What is Information System

What is an Information System?

An Information System collects, processes, stores, analyses, and disseminates information for a specific purpose. Like any other system, an information system includes inputs and outputs. It processes the inputs and produces outputs that are sent to the user or the other systems. A feedback mechanism that controls the operation may be included. Like any other system, an information system operates within an environment. In studying information systems, it is important to note the differences between data, information and knowledge.

Data is raw facts or elementary descriptions of things, events, activities, and transactions that are captured, recorded, stored, and classified, but not organised to convey any specific meaning. Examples of data would include grade averages, bank balances, or the number of hour’s employees worked in a period.

Information is a collection of facts (Data) organised in some manner so that they are meaningful to a recipient. For example, if we include student names with grade averages, customer names with the bank balances, and employee wages with hours worked, we could have useful information. In other terms, information comes from data that has been processed.

Knowledge consists of information that has been organised and processed to convey understanding, experiences, accumulate learning, or expertise as it applies to a current business problem or process. Information that is processed to extract critical implications and to reflect past experience and expertise provides the recipient with organisational knowledge, which has a high value. This value may prevent a manager from making the same mistakes another manager made, or save them reinventing the wheel!

What is a Computer Based Information System (CBIS)

A CBIS is an information system that uses computer and  technology to perform its intended tasks. Information technology is a particular component of a system, e.g. a personal computer, printer or network. But few information technologies are used alone. Rather, they are most effective when combined into information systems.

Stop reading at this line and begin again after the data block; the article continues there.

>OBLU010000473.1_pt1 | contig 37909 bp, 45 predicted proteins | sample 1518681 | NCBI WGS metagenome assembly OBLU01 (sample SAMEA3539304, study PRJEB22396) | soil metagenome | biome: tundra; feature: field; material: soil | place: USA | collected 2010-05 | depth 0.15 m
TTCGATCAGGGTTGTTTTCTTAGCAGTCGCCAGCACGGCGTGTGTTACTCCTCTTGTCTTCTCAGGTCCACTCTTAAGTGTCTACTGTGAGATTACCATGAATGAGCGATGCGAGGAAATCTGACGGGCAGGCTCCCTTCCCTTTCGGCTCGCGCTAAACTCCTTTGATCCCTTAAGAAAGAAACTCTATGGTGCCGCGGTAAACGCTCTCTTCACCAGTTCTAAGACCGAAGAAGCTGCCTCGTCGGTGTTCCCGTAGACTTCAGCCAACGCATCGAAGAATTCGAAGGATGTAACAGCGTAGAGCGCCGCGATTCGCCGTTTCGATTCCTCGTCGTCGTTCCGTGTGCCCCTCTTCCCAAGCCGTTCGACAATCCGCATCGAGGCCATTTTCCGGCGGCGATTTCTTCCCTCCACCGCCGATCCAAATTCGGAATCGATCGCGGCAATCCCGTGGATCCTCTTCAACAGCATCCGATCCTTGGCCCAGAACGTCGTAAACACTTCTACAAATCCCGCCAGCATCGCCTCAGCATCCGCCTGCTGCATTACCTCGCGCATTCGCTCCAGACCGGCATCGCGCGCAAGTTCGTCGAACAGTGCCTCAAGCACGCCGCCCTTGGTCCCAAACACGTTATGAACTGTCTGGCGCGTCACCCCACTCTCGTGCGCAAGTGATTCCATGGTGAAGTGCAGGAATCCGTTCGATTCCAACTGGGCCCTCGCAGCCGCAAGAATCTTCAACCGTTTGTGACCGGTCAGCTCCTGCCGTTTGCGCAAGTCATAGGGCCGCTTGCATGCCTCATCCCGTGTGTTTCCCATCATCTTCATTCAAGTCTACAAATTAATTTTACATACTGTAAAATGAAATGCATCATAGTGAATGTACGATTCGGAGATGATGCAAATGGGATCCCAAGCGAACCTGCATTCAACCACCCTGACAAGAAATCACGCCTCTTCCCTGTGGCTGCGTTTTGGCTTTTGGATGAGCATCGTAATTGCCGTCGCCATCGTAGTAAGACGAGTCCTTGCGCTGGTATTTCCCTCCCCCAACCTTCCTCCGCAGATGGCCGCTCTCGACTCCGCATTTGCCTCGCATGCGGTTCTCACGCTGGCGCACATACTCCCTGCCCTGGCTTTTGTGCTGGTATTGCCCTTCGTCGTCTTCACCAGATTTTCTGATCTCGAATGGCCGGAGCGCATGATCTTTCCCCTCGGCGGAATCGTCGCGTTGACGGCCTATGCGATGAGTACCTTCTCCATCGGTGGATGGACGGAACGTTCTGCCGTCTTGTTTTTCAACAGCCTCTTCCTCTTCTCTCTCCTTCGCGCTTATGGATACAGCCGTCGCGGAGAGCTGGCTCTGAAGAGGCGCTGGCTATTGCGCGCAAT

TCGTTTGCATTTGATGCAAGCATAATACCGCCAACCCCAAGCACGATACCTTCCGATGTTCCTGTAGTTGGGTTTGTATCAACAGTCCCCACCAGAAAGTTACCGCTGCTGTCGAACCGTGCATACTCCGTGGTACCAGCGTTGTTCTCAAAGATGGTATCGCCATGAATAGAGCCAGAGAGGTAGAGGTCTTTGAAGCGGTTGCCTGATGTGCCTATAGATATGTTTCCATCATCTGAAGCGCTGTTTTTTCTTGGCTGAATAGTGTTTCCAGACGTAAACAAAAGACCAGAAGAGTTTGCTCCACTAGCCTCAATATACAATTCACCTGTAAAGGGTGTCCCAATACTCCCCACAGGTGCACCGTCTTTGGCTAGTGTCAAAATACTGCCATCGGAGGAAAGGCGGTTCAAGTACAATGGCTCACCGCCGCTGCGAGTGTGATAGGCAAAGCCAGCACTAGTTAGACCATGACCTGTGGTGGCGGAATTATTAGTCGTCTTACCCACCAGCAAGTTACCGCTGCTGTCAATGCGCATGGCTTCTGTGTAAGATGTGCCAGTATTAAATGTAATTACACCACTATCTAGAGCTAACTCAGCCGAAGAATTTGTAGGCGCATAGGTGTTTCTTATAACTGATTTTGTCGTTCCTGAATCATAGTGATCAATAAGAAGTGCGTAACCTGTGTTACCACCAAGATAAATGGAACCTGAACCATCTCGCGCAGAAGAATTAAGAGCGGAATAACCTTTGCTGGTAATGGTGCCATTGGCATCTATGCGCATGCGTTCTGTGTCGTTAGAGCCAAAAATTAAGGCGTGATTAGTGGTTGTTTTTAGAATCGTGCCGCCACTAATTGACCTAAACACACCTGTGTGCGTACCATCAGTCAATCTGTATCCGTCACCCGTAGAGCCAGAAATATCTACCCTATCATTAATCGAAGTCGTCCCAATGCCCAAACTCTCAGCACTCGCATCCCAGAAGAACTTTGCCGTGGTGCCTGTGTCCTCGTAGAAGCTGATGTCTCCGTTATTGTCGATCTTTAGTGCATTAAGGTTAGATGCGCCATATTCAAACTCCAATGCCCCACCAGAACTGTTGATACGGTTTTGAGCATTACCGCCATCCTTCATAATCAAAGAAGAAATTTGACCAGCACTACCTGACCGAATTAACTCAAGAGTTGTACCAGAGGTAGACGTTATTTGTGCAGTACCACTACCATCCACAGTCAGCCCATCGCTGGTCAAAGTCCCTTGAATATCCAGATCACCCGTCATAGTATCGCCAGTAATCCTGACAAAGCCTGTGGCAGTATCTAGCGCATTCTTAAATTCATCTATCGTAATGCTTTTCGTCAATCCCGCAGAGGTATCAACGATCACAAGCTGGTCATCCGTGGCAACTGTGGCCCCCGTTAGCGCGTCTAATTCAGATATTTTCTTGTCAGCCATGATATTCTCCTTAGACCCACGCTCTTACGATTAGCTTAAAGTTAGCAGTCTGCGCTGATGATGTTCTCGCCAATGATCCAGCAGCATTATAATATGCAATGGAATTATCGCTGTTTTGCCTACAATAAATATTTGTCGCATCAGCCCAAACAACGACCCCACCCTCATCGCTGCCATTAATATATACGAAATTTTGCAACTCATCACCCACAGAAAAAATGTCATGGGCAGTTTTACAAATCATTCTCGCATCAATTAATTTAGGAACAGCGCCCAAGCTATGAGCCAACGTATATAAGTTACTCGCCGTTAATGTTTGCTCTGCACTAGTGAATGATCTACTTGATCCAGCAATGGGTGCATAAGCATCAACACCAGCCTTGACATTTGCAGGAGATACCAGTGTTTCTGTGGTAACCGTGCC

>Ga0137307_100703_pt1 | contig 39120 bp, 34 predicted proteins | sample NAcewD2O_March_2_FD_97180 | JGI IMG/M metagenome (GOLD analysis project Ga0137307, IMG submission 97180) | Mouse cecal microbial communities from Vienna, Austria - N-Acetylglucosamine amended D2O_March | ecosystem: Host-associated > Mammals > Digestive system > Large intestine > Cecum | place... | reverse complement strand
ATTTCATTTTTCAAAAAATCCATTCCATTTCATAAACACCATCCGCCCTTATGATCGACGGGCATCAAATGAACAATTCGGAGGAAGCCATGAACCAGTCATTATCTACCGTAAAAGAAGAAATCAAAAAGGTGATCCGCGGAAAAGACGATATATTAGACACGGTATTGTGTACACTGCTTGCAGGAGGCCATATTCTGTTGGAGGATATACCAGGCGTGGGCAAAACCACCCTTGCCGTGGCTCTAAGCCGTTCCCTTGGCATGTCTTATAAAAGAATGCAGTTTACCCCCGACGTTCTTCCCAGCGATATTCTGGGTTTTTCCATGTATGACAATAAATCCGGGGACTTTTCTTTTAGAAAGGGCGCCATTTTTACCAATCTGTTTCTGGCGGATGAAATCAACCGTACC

The basic components of information systems are the following:

1. Hardware

2. Software

3. Database: an organised collection of related files or records that stores data and the associations among them.

4. Network: a connecting system that permits the sharing of resources among different computers.

5. Procedures: the strategies, policies, methods, and rules for using the information system.

6. People: the most important element in information systems; includes those persons who work with the information system or use its output.

All CBISs have a similar purpose: to provide a solution to a business problem. The successful application of a CBIS requires an understanding of the business and its environment, as well as an understanding of the business problem to which the CBIS is to be applied.

Example: to build a CBIS that supports an airline reservation system, it is necessary to understand how the airline operated; its schedules, routes, type of planes, fare structure, number and type of seats on each type of plane, and so on. CBISs also must determine what is admissible and possible within the culture of the people and groups involved.

CBISs come in a great variety. One way to categorise them is by the level in the organisation in which they are used. For example: at the lower levels of an organisation we find many Transaction processing systems (TPSs). As there name implies, TPSs handle the basic transactions of the firm. These systems are found in all functional areas of a company, and they not only process transactions but also collect data on each transaction.

At the middle (managerial) level of the firm, management information systems (MISs) are used by managers to analyse the data from the TPS, and other sources, to create reports and other types of information that can be used to support managerial decision making.

More specialised CBISs such Decision Support Systems and Executive Support Systems are used at higher levels in the organisation.

The information needs of an organisation